Rival beef magnates Andrew Forrest and Kerry Stokes are making massive in-roads into honey.
Australian bees are increasingly viewed as the healthiest bees on the planet, due to the country's strict quarantine laws and this has prompted the billionaires to use their successful supply chains to make some formidable moves into honey.
Mr. Stokes has injected $29 million into the ASX-listed Capilano Honey, which is by far Australia’s leading brand. Stokes hopes to tap into the growing international demand for Australian honey, which was recently certified as anti-microbial.
Meanwhile, Mr Forrest’s Minderoo Group is to start exporting Western Australia (WA) honey under its Harvest Road brand – using the existing supply chains of Harvey Beef – to Asia, principally China, by August this year.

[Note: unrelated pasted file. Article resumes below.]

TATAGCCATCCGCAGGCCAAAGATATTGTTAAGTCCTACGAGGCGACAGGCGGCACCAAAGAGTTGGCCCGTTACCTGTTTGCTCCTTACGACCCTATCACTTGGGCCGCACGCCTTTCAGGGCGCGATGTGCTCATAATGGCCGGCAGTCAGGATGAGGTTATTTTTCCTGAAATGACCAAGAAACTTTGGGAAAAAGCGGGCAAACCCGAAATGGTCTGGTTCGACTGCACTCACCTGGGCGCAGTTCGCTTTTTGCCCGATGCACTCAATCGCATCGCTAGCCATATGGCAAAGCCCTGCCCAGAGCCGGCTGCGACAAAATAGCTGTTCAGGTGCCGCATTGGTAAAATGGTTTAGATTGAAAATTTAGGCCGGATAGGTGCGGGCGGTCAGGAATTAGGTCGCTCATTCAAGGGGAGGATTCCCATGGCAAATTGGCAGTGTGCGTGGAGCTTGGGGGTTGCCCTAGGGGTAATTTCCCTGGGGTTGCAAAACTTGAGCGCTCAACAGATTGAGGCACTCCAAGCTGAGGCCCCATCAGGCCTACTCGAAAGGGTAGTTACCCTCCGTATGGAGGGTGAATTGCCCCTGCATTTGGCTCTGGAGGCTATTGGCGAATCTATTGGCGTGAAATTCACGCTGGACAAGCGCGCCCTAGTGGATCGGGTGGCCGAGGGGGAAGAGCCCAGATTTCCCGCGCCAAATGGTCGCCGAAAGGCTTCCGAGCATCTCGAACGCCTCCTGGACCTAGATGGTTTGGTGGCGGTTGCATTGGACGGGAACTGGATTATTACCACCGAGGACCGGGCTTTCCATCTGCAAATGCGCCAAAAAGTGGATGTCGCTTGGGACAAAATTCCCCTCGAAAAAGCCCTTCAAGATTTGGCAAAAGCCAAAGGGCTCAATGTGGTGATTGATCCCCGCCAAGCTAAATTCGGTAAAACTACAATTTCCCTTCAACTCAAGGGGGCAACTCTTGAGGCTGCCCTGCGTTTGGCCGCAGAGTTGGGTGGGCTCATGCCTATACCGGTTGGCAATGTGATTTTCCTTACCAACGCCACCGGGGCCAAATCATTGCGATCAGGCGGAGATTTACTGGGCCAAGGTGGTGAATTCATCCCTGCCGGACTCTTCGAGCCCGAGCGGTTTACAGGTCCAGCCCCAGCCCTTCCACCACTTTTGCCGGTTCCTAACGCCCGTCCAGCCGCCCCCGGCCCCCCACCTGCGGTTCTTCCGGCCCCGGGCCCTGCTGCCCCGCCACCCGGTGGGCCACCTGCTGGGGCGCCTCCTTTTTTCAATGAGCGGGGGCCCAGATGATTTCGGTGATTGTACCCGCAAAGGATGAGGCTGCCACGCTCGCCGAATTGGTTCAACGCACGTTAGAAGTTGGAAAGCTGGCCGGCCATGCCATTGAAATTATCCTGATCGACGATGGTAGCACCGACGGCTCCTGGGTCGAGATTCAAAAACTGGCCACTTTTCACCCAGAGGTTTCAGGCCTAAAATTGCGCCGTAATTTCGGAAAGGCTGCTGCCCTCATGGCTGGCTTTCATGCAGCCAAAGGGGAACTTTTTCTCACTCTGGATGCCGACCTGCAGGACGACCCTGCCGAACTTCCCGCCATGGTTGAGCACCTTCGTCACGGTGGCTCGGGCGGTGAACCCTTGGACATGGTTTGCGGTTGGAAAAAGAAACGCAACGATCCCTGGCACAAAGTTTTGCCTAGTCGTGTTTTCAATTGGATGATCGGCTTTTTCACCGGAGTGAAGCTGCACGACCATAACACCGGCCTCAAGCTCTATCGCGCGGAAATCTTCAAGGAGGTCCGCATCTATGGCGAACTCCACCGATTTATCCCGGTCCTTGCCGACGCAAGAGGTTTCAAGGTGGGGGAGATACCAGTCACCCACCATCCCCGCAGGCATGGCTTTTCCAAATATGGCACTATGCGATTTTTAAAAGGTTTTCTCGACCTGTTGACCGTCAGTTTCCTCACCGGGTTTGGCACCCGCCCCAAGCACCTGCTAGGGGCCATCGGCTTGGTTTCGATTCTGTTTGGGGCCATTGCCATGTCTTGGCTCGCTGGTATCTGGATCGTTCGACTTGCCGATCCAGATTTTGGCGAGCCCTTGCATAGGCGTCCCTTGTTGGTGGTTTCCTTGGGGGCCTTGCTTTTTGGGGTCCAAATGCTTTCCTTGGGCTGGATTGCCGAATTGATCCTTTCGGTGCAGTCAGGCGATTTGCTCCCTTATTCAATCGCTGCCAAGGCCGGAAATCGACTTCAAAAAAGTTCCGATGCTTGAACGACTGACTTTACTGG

WA varieties such as jarrah and marri (from the WA native jarrah and marri trees) are hoping to compete with the successful manuka honey from New Zealand, which has has traded well off its anti-bacterial qualities.
According to Minderoo investment manager John Hartman, the jarrah honey industry is “… at the really early stages of understanding the medicinal benefits it might hold”.
New Zealand's Unique Manuka Factory Honey Association said their country’s export value was sitting at $275 million with the potential to reach more than $1 billion.
However, recent research found that Australia was home to more native Leptospermum plants than New Zealand and could potentially hold stronger antibacterial properties.
Australia’s strict quarantine laws means that its bees and trees are free from pests, diseases, antibiotics or pesticides.
Certified honey from Australia has already created a rising demand in China and Japan with Australian manuka currently fetching up to $40 a kilogram.